A Cozy, New Neighbourhood Spot — Part Café, Part Shop — Opens Up on Beaubien
Soda Épicerie’s offering includes soups, salads, sandwiches, organic groceries, and flowers Dominique Goupil longed for a new neighbourhood hangout spot near her home in the southern edge of Little Italy. So when the fruiterie down the block, on Beaubien and Casgrain, closed down and the space went up for rent, she decided to build it herself: That’s how Soda Épicerie, a grocery-store-plus-café, with counter seating for twelve and ample space for a terrasse in non-pandemic times, was born.
Soda Épicerie was intended to open in April, but between COVID-19 and a surprise during renovations — a mystery brick wall, unearthed in the back of the shop — it shifted its soft opening to early December. Since that time, it has been operating on a strip of Beaubien East now bursting with salons, pharmacies, fruiteries, and cafés.
Goupil, a painter and once owner of Villeray café Le Petit Brûloir, is joined by co-creator and TV producer Derek Kennedy; partner Martin Lamirande, a fellow restaurateur and front-of-house veteran from Le Magnifique and Holder; and chef Dominic Lefranc, formerly of Holder and Dominion Square Tavern. Visitors will see Lefranc in the open kitchen, preparing some of the “bouffe-maison” meals: comforting casseroles, velouté soups, and grilled vegetables are constants on the takeaway menu. Goupil’s jarred homemade tomato sauce with pork and spicy Italian sausage sits on the shelves and in the window display, artfully posed next to ceramic cups by Caroline McClish.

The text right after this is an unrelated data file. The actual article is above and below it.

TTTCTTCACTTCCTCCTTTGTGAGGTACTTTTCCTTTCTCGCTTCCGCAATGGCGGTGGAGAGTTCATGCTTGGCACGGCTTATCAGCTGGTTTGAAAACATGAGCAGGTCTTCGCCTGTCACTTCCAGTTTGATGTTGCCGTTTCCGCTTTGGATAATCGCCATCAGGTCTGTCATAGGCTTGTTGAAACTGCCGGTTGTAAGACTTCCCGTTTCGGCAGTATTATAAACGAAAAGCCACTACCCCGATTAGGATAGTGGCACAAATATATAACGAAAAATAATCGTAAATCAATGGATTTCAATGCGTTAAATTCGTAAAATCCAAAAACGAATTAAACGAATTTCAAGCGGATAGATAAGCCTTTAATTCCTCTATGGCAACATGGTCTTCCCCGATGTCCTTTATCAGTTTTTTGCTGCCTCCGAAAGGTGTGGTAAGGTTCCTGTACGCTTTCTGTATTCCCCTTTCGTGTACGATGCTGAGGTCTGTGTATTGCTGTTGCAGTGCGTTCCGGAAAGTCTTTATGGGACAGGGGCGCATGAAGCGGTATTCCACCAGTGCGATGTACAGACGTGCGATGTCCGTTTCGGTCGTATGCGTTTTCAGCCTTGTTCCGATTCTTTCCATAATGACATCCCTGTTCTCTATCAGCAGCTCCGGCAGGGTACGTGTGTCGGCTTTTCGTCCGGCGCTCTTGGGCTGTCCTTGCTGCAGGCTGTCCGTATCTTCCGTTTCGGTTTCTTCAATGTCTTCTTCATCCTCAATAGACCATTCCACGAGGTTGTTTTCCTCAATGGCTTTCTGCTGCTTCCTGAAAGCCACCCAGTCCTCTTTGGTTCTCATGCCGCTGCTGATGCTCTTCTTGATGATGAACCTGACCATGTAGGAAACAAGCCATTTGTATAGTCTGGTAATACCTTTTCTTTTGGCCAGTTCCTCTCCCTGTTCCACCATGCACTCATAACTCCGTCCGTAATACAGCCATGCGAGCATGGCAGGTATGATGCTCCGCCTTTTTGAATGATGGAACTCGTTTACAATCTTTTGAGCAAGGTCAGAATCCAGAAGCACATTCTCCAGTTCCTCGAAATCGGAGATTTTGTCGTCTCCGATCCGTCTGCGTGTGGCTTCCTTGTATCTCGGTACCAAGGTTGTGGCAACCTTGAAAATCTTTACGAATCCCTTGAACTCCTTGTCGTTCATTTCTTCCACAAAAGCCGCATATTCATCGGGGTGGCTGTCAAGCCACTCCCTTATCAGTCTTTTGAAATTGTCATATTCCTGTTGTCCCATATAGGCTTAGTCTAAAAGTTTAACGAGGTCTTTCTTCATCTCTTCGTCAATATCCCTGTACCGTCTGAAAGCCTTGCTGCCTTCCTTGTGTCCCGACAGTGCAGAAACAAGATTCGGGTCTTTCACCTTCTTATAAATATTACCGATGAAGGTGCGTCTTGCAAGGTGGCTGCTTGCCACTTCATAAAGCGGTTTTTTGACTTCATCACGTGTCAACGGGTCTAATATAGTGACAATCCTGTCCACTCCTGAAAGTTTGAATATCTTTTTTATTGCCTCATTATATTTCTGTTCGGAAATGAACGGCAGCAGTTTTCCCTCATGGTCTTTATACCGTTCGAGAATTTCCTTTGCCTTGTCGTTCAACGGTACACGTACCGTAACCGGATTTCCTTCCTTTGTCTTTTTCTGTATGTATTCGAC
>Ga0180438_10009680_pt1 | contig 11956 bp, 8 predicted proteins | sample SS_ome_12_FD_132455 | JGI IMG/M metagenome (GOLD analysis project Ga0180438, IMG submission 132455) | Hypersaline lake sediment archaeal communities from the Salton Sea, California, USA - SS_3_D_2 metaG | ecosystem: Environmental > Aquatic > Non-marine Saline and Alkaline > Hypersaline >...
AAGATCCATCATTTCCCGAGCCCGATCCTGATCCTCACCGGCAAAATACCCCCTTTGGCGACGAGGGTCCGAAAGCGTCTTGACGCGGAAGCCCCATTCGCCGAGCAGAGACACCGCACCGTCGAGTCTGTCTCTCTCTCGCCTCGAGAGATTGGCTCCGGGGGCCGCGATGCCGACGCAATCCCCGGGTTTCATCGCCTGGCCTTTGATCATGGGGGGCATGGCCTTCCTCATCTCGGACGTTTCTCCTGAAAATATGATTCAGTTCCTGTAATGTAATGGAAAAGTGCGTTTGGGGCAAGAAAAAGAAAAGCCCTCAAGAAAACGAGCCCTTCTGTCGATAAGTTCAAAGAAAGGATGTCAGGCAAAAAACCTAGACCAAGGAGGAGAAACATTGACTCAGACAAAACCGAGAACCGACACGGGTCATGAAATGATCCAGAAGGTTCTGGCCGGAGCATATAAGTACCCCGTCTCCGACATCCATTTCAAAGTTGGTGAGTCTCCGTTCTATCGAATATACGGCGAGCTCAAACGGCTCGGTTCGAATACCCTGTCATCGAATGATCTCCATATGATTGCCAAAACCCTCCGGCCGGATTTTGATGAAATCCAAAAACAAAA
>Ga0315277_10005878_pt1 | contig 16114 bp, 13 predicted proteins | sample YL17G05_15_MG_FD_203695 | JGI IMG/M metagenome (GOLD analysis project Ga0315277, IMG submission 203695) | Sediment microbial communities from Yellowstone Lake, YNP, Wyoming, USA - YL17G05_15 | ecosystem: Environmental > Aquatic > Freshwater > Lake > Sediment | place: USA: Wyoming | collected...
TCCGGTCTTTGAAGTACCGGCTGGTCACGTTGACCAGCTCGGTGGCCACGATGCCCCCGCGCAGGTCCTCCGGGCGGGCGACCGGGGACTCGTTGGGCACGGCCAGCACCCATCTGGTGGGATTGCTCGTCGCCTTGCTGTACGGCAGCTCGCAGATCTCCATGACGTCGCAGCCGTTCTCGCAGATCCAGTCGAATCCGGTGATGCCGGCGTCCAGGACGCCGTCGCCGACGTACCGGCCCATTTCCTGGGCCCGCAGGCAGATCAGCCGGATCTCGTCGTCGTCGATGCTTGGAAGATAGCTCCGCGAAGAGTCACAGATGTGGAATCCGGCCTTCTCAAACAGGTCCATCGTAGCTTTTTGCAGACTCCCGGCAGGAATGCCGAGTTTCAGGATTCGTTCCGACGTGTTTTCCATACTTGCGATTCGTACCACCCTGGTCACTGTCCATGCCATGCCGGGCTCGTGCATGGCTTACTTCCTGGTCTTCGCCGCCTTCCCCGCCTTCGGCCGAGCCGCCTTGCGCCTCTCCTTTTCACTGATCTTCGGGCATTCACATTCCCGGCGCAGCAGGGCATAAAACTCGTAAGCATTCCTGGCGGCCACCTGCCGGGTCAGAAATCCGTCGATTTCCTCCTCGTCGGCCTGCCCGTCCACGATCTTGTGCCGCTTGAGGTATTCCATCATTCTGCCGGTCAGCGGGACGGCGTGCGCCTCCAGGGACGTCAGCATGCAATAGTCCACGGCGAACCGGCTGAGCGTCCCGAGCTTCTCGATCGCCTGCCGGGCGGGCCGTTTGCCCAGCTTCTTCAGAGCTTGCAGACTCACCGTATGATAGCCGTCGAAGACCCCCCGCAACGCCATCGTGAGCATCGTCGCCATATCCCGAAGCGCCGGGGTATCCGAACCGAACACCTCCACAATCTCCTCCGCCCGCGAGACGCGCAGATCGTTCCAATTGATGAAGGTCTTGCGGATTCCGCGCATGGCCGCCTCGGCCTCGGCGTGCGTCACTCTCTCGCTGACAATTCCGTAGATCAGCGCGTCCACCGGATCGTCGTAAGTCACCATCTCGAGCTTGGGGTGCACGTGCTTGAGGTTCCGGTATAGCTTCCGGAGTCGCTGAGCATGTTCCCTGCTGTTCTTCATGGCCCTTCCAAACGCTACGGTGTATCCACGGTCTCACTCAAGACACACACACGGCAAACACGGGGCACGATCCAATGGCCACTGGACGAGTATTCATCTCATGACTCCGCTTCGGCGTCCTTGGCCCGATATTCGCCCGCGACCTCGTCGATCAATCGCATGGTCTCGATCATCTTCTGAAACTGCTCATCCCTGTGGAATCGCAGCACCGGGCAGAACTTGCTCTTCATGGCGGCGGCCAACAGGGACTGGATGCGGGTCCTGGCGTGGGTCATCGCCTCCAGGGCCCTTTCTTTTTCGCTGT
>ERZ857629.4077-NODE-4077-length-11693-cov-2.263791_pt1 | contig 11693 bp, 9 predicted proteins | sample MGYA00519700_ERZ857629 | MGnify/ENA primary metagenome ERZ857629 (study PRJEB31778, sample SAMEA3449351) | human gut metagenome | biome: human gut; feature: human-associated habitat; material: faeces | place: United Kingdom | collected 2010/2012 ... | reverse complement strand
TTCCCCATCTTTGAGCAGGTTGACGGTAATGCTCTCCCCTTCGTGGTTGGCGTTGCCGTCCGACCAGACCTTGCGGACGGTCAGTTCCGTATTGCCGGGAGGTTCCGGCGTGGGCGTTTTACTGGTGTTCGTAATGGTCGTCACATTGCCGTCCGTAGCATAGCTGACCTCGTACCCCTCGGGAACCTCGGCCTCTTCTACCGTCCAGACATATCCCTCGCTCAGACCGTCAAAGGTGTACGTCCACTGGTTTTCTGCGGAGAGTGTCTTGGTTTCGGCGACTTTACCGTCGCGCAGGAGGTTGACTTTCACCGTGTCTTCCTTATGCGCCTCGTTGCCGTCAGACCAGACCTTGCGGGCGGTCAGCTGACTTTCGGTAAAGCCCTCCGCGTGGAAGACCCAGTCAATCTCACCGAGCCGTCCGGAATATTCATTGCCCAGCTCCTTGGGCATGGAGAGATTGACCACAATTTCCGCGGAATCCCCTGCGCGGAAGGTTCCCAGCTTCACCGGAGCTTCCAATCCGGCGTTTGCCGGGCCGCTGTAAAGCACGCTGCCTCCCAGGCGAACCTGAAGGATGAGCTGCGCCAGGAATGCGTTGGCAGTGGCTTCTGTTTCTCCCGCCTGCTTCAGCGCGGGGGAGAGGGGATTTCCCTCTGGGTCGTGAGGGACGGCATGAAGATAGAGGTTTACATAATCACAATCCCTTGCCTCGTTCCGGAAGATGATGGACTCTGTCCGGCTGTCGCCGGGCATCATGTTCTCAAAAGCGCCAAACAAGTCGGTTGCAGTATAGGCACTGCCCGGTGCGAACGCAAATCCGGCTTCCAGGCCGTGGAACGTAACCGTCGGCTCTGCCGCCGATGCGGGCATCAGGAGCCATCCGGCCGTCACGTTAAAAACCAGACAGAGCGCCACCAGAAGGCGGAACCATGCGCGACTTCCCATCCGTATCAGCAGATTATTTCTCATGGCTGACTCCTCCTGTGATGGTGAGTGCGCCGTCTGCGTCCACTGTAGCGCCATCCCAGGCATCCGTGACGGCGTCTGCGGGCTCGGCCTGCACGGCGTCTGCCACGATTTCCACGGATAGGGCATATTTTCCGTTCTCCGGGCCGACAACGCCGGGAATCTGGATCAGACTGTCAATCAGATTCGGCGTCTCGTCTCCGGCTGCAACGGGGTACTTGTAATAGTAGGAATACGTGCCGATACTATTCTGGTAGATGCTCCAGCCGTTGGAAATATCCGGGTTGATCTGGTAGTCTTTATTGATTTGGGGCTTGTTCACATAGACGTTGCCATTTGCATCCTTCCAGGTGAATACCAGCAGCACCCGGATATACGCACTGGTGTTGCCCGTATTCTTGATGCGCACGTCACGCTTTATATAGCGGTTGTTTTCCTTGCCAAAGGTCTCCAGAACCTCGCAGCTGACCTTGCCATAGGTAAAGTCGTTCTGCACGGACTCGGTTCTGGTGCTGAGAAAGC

The care Goupil and the team have put into the épicerie is evident, from the old-school washbasin with floral-herby soaps to use before entering, to the shelves laden with local and organic products: mustards, ketchups, and preserves from Le Conserverie in Ste-Adèle; maple syrup from Larguer les Samares; Gutsy kombucha; pork products from Kamouraska’s Fou du cochon; and a selection of grains, cereals, and drinks from a range of local producers. The big guys are here, too: Chuck Hughes oils and condiments, as well as Stefano sauces, pastas, and frozen pizzas.
Customers can expect daily sourdough bread and pastries from Toledo on Mont Royal, ZAB coffee from Paquebôt, and floral bouquets from Mélanie Blanchette’s (Bouillon Bilk) new florist project, Leslylas. The commitment to local businesses extends to the selection of drinks, with a focus on Québec producers, including cider from Frelighsburg’s Choinière orchard and wine from Vignoble des Pins in St-Anne de Sabrevois. Cans of non-alcoholic Mate Libre — for those wanting a more natural buzz — are tucked away in the cooler, too.
The menu changes daily, with a variety of sandwiches and side salads: a recent visit saw a vegan fried eggplant sandwich, and corned beef with pickle for carnivores. As Soda’s clientèle expands, the menu will as well, Goupil says, adding that they are eager to learn more about what those living in the neighbourhood like to eat.
“I want a place that will really be part of the neighbourhood, with good food, good bread, flowers, and simple, homey meals,” Goupil says. “Sure, those living in the area can always go to the Jean Talon market, but that’s more of an excursion to some. Here, they can get everything they need in one spot.”
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